The grass doesn’t stop growing just because you’ve been injured. After an amputation, you may think regular tasks like yardwork or gardening will be impossible, but with the right device and training, you can do almost anything. Chino Acosta, in the picture above, is one example and we have more patient stories to prove it.

“About three weeks after Matt was injured, I came home from work we have three acres of lawn. He was on that lawnmower. He was still bandaged, swollen. You know, still in full recovery mode. I think that’s really when it started for him, when he knew that he was going to have to come up with different ways to do everything in his life that he wanted to do. So, we had to start letting him find those ways.” Katie Razink about her husband Matt, who has a below-elbow amputation (watch their video)

With yardwork, which can be dirty, wet and tough on a prosthesis, a body-powered device might be your best choice. Body-powered limbs are more durable than most other types of prostheses, making them perfect for heavy-duty activities. Hooks are one of the most versatile terminal devices to use for yardwork. They can grasp large objects and also have fine pinch options.

Check out Jason Koger in the video below, talking about how he uses the wrist rotators on his body-powered arms when he’s driving his riding lawnmower:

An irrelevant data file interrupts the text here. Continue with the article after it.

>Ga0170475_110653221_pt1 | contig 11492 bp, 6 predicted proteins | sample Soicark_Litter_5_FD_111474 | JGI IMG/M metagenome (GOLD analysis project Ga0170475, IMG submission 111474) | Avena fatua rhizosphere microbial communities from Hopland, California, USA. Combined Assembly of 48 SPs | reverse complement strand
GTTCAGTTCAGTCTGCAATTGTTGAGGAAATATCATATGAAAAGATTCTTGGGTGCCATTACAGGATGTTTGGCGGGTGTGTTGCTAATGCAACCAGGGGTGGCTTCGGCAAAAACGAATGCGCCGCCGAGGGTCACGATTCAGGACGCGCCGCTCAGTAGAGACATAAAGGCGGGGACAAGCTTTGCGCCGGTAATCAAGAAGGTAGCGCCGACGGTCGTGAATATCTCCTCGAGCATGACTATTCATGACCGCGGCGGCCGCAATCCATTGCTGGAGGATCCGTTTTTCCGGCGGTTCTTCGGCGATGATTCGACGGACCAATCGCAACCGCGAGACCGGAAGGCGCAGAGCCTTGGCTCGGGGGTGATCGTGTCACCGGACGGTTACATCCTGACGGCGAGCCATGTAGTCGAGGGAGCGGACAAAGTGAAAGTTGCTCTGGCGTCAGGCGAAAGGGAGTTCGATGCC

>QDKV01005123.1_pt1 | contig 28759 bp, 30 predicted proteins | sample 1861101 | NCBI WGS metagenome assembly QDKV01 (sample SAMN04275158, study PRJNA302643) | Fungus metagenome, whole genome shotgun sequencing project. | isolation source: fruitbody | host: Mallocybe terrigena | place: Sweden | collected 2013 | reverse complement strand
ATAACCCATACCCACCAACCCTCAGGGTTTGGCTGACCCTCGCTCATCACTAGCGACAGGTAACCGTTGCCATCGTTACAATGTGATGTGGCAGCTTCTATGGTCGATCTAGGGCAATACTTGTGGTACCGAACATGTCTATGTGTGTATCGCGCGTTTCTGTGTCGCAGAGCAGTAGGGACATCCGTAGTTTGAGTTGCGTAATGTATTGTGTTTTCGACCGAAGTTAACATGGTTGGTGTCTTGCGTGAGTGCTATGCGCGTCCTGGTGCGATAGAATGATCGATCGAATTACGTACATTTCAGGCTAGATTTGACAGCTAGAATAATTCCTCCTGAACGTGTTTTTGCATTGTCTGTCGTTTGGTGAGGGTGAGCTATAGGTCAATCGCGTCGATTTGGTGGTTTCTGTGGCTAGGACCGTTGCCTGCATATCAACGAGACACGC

Driving a lawnmower is one thing, but what about yardwork like shoveling or spraying pesticides on roses? You can watch Chino do both in his patient profile video:

What about something REALLY heavy-duty, like using a chainsaw? Well, yes, that’s possible, too:

How about something a little less involved but much more common, like raking? Not a problem, even for a bilateral upper limb amputee. In the picture below, you can see Gerry Kinney using his electronic terminal devices (ETDs) for this relatively light duty yardwork. ETDs may also be helpful for gardening tasks like planting seeds or transplanting seedlings. You can learn more in our Gardening with a Prosthesis article.


Yardwork sometimes takes on the form of smaller, precision tasks like pruning. While there are some tools that work well with prosthetic terminal devices, other tools may require hand dominance retraining or adaptive equipment to complete a task safely and efficiently. Our clinical therapy specialists help our patients learn how to use a prosthesis and they also help patients train their sound hand do some of the tasks the other hand used to do. Our therapists are available to provide prosthetic training for the lifetime of your prosthesis. No matter how long it has been since your device was made, we are always here to help especially when you pick up new hobbies or responsibilities!

Seeing our patients enjoying yardwork with a prosthesis is a testament to how they’re able to move past limb loss and do the things they want to do. How can we help you get back out to your yard and taming the wilderness? We’d love for you to contact us and request a complimentary in-person or virtual consultation. Do you have any yardwork tips for your peers? Please leave them in the comment section below!

For more information, see related Arm Dynamics articles here:


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